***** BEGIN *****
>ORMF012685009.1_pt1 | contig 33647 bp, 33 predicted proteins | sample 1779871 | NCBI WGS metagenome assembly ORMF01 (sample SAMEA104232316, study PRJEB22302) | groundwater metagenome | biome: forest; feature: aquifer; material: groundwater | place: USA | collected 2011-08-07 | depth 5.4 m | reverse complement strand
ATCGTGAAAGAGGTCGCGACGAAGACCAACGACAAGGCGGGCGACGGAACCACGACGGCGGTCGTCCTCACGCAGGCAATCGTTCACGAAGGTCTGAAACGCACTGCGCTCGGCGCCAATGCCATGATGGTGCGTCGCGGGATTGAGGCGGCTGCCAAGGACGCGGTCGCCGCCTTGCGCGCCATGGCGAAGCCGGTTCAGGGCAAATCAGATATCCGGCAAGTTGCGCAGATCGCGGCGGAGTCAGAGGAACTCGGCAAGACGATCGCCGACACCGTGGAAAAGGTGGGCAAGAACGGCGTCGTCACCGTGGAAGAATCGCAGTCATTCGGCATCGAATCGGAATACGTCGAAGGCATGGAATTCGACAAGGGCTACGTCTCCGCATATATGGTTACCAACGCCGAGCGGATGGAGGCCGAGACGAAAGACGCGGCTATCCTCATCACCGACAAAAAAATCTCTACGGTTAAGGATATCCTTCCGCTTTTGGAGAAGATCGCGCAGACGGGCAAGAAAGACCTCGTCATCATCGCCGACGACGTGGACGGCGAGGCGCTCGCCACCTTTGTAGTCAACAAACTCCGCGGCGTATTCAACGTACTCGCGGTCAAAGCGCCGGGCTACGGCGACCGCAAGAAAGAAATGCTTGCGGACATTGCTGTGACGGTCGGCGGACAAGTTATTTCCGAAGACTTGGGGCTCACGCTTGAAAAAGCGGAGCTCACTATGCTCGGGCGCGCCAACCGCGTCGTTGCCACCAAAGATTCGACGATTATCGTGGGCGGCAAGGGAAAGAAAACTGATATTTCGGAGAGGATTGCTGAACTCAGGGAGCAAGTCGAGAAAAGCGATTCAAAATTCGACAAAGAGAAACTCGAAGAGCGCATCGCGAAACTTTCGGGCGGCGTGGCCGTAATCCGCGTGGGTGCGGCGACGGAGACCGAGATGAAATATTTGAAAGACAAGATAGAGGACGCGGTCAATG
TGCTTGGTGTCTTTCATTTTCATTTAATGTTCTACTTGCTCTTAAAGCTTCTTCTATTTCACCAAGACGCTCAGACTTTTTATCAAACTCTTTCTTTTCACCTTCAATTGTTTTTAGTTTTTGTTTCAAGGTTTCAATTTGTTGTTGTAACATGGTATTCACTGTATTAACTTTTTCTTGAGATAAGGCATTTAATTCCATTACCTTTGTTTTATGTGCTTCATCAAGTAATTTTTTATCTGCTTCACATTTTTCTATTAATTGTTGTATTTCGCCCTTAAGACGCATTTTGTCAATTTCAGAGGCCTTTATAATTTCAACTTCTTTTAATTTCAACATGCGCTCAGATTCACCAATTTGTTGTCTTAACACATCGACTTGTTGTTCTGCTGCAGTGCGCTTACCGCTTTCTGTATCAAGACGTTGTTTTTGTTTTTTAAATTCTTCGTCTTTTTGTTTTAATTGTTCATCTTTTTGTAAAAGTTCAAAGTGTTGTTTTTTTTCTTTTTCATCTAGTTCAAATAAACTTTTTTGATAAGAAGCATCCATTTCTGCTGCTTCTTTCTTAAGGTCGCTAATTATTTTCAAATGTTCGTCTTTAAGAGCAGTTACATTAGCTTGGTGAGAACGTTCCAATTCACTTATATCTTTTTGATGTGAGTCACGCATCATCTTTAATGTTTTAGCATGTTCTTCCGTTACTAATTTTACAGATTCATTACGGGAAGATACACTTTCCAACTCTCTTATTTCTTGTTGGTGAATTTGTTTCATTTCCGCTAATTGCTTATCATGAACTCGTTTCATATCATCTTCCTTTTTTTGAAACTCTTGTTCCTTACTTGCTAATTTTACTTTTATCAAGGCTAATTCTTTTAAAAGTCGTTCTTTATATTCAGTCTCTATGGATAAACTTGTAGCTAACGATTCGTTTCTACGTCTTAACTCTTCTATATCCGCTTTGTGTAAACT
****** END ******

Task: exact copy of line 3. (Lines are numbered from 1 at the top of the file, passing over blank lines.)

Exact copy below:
TGCTTGGTGTCTTTCATTTTCATTTAATGTTCTACTTGCTCTTAAAGCTTCTTCTATTTCACCAAGACGCTCAGACTTTTTATCAAACTCTTTCTTTTCACCTTCAATTGTTTTTAGTTTTTGTTTCAAGGTTTCAATTTGTTGTTGTAACATGGTATTCACTGTATTAACTTTTTCTTGAGATAAGGCATTTAATTCCATTACCTTTGTTTTATGTGCTTCATCAAGTAATTTTTTATCTGCTTCACATTTTTCTATTAATTGTTGTATTTCGCCCTTAAGACGCATTTTGTCAATTTCAGAGGCCTTTATAATTTCAACTTCTTTTAATTTCAACATGCGCTCAGATTCACCAATTTGTTGTCTTAACACATCGACTTGTTGTTCTGCTGCAGTGCGCTTACCGCTTTCTGTATCAAGACGTTGTTTTTGTTTTTTAAATTCTTCGTCTTTTTGTTTTAATTGTTCATCTTTTTGTAAAAGTTCAAAGTGTTGTTTTTTTTCTTTTTCATCTAGTTCAAATAAACTTTTTTGATAAGAAGCATCCATTTCTGCTGCTTCTTTCTTAAGGTCGCTAATTATTTTCAAATGTTCGTCTTTAAGAGCAGTTACATTAGCTTGGTGAGAACGTTCCAATTCACTTATATCTTTTTGATGTGAGTCACGCATCATCTTTAATGTTTTAGCATGTTCTTCCGTTACTAATTTTACAGATTCATTACGGGAAGATACACTTTCCAACTCTCTTATTTCTTGTTGGTGAATTTGTTTCATTTCCGCTAATTGCTTATCATGAACTCGTTTCATATCATCTTCCTTTTTTTGAAACTCTTGTTCCTTACTTGCTAATTTTACTTTTATCAAGGCTAATTCTTTTAAAAGTCGTTCTTTATATTCAGTCTCTATGGATAAACTTGTAGCTAACGATTCGTTTCTACGTCTTAACTCTTCTATATCCGCTTTGTGTAAACT